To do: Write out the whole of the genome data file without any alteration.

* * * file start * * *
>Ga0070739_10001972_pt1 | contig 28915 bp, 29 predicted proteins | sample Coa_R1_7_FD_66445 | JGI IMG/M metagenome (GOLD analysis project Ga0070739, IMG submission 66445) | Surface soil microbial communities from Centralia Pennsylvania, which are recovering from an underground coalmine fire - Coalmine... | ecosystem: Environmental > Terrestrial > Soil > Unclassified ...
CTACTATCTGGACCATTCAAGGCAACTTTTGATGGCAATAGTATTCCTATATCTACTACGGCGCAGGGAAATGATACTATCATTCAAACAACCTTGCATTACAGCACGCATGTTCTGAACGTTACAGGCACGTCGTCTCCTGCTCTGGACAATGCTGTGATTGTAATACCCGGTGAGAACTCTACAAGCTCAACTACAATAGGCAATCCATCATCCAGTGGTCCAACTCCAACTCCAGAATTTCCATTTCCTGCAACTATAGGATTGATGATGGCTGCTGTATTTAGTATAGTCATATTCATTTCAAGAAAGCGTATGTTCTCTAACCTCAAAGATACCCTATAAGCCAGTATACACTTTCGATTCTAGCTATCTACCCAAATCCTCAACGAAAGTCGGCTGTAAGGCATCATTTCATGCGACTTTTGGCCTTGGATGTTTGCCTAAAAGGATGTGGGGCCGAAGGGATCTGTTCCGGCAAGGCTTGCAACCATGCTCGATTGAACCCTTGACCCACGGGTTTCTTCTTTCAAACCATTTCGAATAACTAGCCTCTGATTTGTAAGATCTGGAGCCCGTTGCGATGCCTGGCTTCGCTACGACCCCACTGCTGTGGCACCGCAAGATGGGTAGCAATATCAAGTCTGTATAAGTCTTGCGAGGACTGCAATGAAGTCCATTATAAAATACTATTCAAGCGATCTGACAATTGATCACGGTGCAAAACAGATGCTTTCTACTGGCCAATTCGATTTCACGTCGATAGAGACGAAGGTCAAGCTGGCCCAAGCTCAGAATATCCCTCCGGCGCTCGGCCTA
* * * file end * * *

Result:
>Ga0070739_10001972_pt1 | contig 28915 bp, 29 predicted proteins | sample Coa_R1_7_FD_66445 | JGI IMG/M metagenome (GOLD analysis project Ga0070739, IMG submission 66445) | Surface soil microbial communities from Centralia Pennsylvania, which are recovering from an underground coalmine fire - Coalmine... | ecosystem: Environmental > Terrestrial > Soil > Unclassified ...
CTACTATCTGGACCATTCAAGGCAACTTTTGATGGCAATAGTATTCCTATATCTACTACGGCGCAGGGAAATGATACTATCATTCAAACAACCTTGCATTACAGCACGCATGTTCTGAACGTTACAGGCACGTCGTCTCCTGCTCTGGACAATGCTGTGATTGTAATACCCGGTGAGAACTCTACAAGCTCAACTACAATAGGCAATCCATCATCCAGTGGTCCAACTCCAACTCCAGAATTTCCATTTCCTGCAACTATAGGATTGATGATGGCTGCTGTATTTAGTATAGTCATATTCATTTCAAGAAAGCGTATGTTCTCTAACCTCAAAGATACCCTATAAGCCAGTATACACTTTCGATTCTAGCTATCTACCCAAATCCTCAACGAAAGTCGGCTGTAAGGCATCATTTCATGCGACTTTTGGCCTTGGATGTTTGCCTAAAAGGATGTGGGGCCGAAGGGATCTGTTCCGGCAAGGCTTGCAACCATGCTCGATTGAACCCTTGACCCACGGGTTTCTTCTTTCAAACCATTTCGAATAACTAGCCTCTGATTTGTAAGATCTGGAGCCCGTTGCGATGCCTGGCTTCGCTACGACCCCACTGCTGTGGCACCGCAAGATGGGTAGCAATATCAAGTCTGTATAAGTCTTGCGAGGACTGCAATGAAGTCCATTATAAAATACTATTCAAGCGATCTGACAATTGATCACGGTGCAAAACAGATGCTTTCTACTGGCCAATTCGATTTCACGTCGATAGAGACGAAGGTCAAGCTGGCCCAAGCTCAGAATATCCCTCCGGCGCTCGGCCTA